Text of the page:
Originally published Jan. 13, 2013
Last semester, GVSU administrators surveyed students to ask what the university should aspire to be. In considering qualities and defining missions, I never thought certain fundamental functions—such as champion of free speech or free thought—were up for discussion. They were “givens.”
But nothing is a given, and at times it becomes necessary for students to re-earn and again justify the necessity of these rights.
On Dec. 5, the Lanthorn ran “No More Billboards” an editorial responding to Carly Simpson’s article, “A public university run by private donations.” As Simpson reported that 31 new rooms had been named after donors just this year, the editorial questioned whether the increasing presence of donor names on campus buildings hinders GVSU’s mission as a public university.
We considered the implication of the strikingly numerous “naming opportunities”—as Vice President for University Development Karen Loth described them—and what they represent: a level of administrative attachment to and association with donors that could trump dedication to students. Our original thought was that perhaps in the future, if the naming trend becomes even more excessive, academic integrity and freedom could be sacrificed.
We were also concerned that private companies might take a place of honor above academic giants, such as our own deans and professors, who have committed their lives to the university and our education.
This was never meant to belittle the benevolence of donors or express ungratefulness; the donors are, as the editorial states, obviously generous people without whom the university could not have grown and succeeded to the extent that it has—especially as government support fails to meet our needs.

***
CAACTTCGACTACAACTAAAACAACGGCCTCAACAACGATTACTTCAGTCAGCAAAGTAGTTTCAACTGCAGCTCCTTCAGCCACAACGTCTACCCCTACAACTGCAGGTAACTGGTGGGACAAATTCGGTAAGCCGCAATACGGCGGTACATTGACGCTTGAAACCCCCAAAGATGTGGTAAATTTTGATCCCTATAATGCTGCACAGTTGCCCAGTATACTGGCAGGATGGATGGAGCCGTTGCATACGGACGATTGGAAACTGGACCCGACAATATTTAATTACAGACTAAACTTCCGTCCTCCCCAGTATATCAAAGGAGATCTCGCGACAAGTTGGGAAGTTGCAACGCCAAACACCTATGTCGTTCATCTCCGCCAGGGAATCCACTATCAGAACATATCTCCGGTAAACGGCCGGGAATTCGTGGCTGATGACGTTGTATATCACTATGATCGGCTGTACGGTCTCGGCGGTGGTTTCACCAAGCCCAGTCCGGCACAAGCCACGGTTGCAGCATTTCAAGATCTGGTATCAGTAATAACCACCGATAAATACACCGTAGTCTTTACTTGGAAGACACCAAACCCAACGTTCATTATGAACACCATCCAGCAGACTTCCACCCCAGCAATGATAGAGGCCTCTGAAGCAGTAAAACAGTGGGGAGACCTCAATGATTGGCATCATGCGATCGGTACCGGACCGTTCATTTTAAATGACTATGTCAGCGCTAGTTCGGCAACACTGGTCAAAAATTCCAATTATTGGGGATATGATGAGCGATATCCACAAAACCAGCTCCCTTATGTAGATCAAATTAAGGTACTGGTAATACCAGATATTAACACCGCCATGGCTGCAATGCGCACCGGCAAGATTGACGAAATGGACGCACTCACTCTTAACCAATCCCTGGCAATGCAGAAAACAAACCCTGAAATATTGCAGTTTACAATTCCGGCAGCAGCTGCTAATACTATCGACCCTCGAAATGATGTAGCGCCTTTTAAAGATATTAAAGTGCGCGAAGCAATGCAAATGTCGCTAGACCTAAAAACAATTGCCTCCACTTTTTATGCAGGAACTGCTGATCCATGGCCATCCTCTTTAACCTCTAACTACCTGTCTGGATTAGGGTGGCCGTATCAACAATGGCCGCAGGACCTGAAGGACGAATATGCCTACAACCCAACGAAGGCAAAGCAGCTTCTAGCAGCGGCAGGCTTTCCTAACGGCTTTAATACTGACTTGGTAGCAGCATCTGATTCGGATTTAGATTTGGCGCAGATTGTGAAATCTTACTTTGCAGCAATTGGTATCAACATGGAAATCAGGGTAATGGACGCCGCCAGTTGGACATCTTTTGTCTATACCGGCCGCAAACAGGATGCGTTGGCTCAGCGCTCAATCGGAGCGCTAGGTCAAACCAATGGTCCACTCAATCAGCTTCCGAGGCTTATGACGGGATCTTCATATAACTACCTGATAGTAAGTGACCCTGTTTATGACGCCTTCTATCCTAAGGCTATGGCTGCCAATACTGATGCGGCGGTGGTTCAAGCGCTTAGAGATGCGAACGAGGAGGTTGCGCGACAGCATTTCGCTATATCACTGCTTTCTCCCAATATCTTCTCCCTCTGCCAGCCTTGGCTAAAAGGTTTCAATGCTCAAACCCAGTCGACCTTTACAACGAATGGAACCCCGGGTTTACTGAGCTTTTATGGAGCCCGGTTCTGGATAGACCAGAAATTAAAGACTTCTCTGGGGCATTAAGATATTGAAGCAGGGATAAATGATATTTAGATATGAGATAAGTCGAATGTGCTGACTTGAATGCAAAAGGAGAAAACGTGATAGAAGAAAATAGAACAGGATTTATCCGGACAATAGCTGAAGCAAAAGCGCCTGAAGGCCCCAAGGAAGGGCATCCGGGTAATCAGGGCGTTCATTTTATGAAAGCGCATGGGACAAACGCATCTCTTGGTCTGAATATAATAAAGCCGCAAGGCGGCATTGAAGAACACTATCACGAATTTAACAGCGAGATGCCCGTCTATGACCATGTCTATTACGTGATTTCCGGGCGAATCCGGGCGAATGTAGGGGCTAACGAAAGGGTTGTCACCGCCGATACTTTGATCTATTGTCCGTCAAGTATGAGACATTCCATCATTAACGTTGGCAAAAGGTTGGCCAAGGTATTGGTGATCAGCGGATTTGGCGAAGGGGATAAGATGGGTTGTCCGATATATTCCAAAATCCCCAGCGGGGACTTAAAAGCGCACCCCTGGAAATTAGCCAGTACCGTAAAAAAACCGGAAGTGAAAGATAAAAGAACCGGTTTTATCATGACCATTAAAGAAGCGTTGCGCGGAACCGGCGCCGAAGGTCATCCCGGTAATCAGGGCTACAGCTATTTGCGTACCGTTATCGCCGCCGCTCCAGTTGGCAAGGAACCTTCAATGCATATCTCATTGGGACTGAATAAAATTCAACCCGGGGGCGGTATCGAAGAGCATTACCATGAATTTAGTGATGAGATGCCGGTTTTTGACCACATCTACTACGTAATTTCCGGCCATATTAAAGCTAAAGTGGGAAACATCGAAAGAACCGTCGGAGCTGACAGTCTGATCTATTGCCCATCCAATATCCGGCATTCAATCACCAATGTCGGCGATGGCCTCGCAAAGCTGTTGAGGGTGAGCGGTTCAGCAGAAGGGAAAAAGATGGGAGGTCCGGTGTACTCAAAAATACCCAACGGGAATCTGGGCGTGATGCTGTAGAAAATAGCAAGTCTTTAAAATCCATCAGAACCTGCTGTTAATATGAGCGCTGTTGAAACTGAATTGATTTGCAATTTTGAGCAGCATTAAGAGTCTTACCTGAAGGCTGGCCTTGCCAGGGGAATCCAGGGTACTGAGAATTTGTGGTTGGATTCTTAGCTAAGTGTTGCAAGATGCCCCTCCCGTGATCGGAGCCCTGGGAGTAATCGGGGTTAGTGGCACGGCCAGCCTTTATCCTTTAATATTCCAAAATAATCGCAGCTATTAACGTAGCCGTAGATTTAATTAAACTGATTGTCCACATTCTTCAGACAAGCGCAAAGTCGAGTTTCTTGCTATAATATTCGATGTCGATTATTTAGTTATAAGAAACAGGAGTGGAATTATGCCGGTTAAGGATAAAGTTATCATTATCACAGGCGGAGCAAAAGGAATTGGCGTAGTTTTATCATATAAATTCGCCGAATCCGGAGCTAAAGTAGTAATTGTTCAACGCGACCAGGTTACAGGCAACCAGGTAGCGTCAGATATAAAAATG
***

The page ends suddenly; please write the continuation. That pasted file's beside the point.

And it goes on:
Instead, the purpose of the editorial was to consider the consequences of increasing attachment to private entities on the part of the administration. This attachment, again, would not in and of itself be a bad thing. The Lanthorn only hypothesized that excessive attachment might discourage students from speaking freely if that speech could adversely affect university fundraising.
The negative and personal responses to that Dec. 5 editorial entirely proved our point.
Just before exams began, I was contacted by three of GVSU’s top administrators; one called my private cell phone, and the other two co-wrote a message that was sent to my student email account and published in the Dec. 9 issue. They had similar complaints.
In the two messages, the administrators said the Lanthorn staff is clearly “ungrateful” to donors as evidenced by its “disappointing” editorial, and it did a “disservice to students” with its disrespect. They suggested that, perhaps because of these offenses, my colleagues and I are undeserving of our merit-based scholarships and should relinquish them “for reissuance to students who would be more appreciative of our donors.” The three administrators suggested further that the editors recant the message of the editorial and that, rather than challenging policy regarding donors, we write editorials thanking them (such as the Sept. 5 editorial).